Sunday, 23 March 2014

I can smell it

That rain a few days ago and a few hours of snow yesterday morning soaked the soil nicely and today in the sunshine I can smell Spring in the air.  It is an earthy, loamy smell, some from raking up the leaves and exposing the damp dirt and buds pushing up.  I can identify the different shoots after all these years of gardening.  The hostas
and lilies and irises as well as the bulbs like tulips and daffs are easy to identify.  I stole a peony too, from our house in the next village, to bring here and it survived the winter.  Evidently hosta shoots can be gathered when young and stir-fried with bacon bits or steamed wrapped in prosciutto.  It is sort of like asparagus, which I like best just steamed with butter.

The sap hasn't started to run yet in the bigger trees, but that is always a delightful day in spring when I get the first whiff, usually from cottonwoods or willows that tells me the sap is running in the local trees.  It should happen soon.


  I have been spending time raking the dead and decaying leaves off the sidewalk beds that go to the back door of the house where we usually come inside as our mud room and sun porch are there.  

We agreed a few weeks ago to look after the B/B while the owners went to Vancouver to get a kit for a small gazebo.  They want to put it in the shade by the fish pond and for the whole village to use as they pass by out front.  Below is an autumn photo.
The fish pond is to the left out of the picture.  

So here is how our weekend went:  We were running a business we knew almost nothing about.  We did survive.

Their Friday night guests didn't show up but called at 8 on Saturday night to say they would be late.  So I quickly changed the owner's bed and cleaned the ensuite bathroom and changed the towels, and closed all the blinds so they could sleep in.  The bedroom windows face east.  Those guests arrived at midnight.  So I got up to say hello and locked the doors.  The other group upstairs were all related as the father/grandfather lives a block away in a small cottage on the river, and is dieing from cancer.  He has been in the local hospital this last week.  His ex-wife has been coming about every 7 days to stay a few days here and support him as too many visitors wear him out.  I have become friends with her.  
I call her "The Angel, Sheila".  The first time I met her (as she checked in here), she had a broken collar bone, but was still willing to look after a former husband/father of her two children.  This weekend one of the daughters and her family are also here to say their goodbyes.  They will stay 3 nights in this B/B.  So Old Man Watching had 9 people to feed for breakfast, but that is counting us and a baby who was picky and still doing finger food.  

He made blueberry pancakes, fried eggs, and sausage rounds.   I called it the "Cholesterol on a Plate" Special.  But there was also whole wheat toast and jam and muffins, all homemade by the landlady, not me.  I just  warm them and serve them.


The biggest problem was working on a new stove where Old Man kept turning it down instead of up when the pancakes weren't cooking.  Also the grieving family wanted to eat at 8:30 but the late night arrivals didn't get up until I went to church.  I had to leave before 10:00 as I do the Sunday School lesson, so their breakfast was left up to Old Man to do on his own.  But the first group had eaten all the sausage rounds.  We didn't even get any and neither did the late folk.  One of the guests was a celiac but she could eat this kind of sausage that Old Man really likes to cook (and eat) as there is no wheat added to it.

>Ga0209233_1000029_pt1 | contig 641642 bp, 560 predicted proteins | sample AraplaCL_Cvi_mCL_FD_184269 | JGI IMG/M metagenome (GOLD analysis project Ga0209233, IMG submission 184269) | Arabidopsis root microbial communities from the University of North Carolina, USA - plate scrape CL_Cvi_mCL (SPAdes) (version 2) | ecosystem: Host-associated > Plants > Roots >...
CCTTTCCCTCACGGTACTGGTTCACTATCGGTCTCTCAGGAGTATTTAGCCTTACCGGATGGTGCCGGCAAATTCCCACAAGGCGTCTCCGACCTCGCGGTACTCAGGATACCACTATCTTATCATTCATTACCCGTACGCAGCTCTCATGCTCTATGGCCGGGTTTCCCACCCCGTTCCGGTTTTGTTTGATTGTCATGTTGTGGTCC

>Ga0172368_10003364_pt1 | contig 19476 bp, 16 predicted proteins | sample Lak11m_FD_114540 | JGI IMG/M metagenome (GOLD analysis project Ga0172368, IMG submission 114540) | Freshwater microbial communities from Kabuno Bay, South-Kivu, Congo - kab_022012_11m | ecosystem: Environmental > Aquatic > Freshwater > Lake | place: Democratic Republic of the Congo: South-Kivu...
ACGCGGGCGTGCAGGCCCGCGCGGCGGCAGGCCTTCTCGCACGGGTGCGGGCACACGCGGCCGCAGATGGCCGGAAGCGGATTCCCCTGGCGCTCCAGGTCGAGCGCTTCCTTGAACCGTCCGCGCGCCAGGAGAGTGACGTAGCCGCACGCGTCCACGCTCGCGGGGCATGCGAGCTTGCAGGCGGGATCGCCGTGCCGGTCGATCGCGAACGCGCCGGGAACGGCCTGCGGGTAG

She also can eat eggs and berries and yogurt so I did up a plate with blueberries, kiwi, pineapple etc.  It was fun watching the baby in the high-chair just scoffing up those chunks of fresh pineapple.  
It was a new taste sensation for him.

But |I must admit I am eager for the owners to get back and turn their job back over to them.  By the time I reset the table and put the flowers back in the middle, washed the laundry and changed the beds and towels, and cleaned the showers and sinks and toilets, I was ready for a nap.  I took a walk first just to get some of today's glorious sun in my retinas.  Now I am sagging but it has been good to just relax and write about this weekend.  I am blessed to still be able to do this kind of thing.  The guests are superb and there isn't even a screening process.  They all seem so accepting and non-judgemental.  It is refreshing.


  1. I'm happy to hear your experiences, so far, have been good while you take over the
    B&B duties. It is a huge job, and would wear me out real fast!! It helps when the people are nice, and appreciate what you do. The breakfast looks delicious!! Glad spring is in the air, there! I've never heard of eating hostas stalks. Interesting!

  2. Don't envy you doing that at all! The customer, even the really annoying one, is always right. I also sympathise on raking the lawn - been doing mine for a week so far . . . But, yes, spring is in the air! Enjoy!!

  3. No spring here yet, just more snow storms.
    I've worked at a small hotel in the past so I know exactly how last minutes or late guests and special requests for food can be very important in this kind of business. I didn't know about the young hosta shoots were edible... one more thing on the list to try out.

  4. That sounds like fun but tiring indeed. Glad to hear green shoots are popping up somewhere. Still snow on the ground here, so tired of it! But we are grateful we are not in Ontario.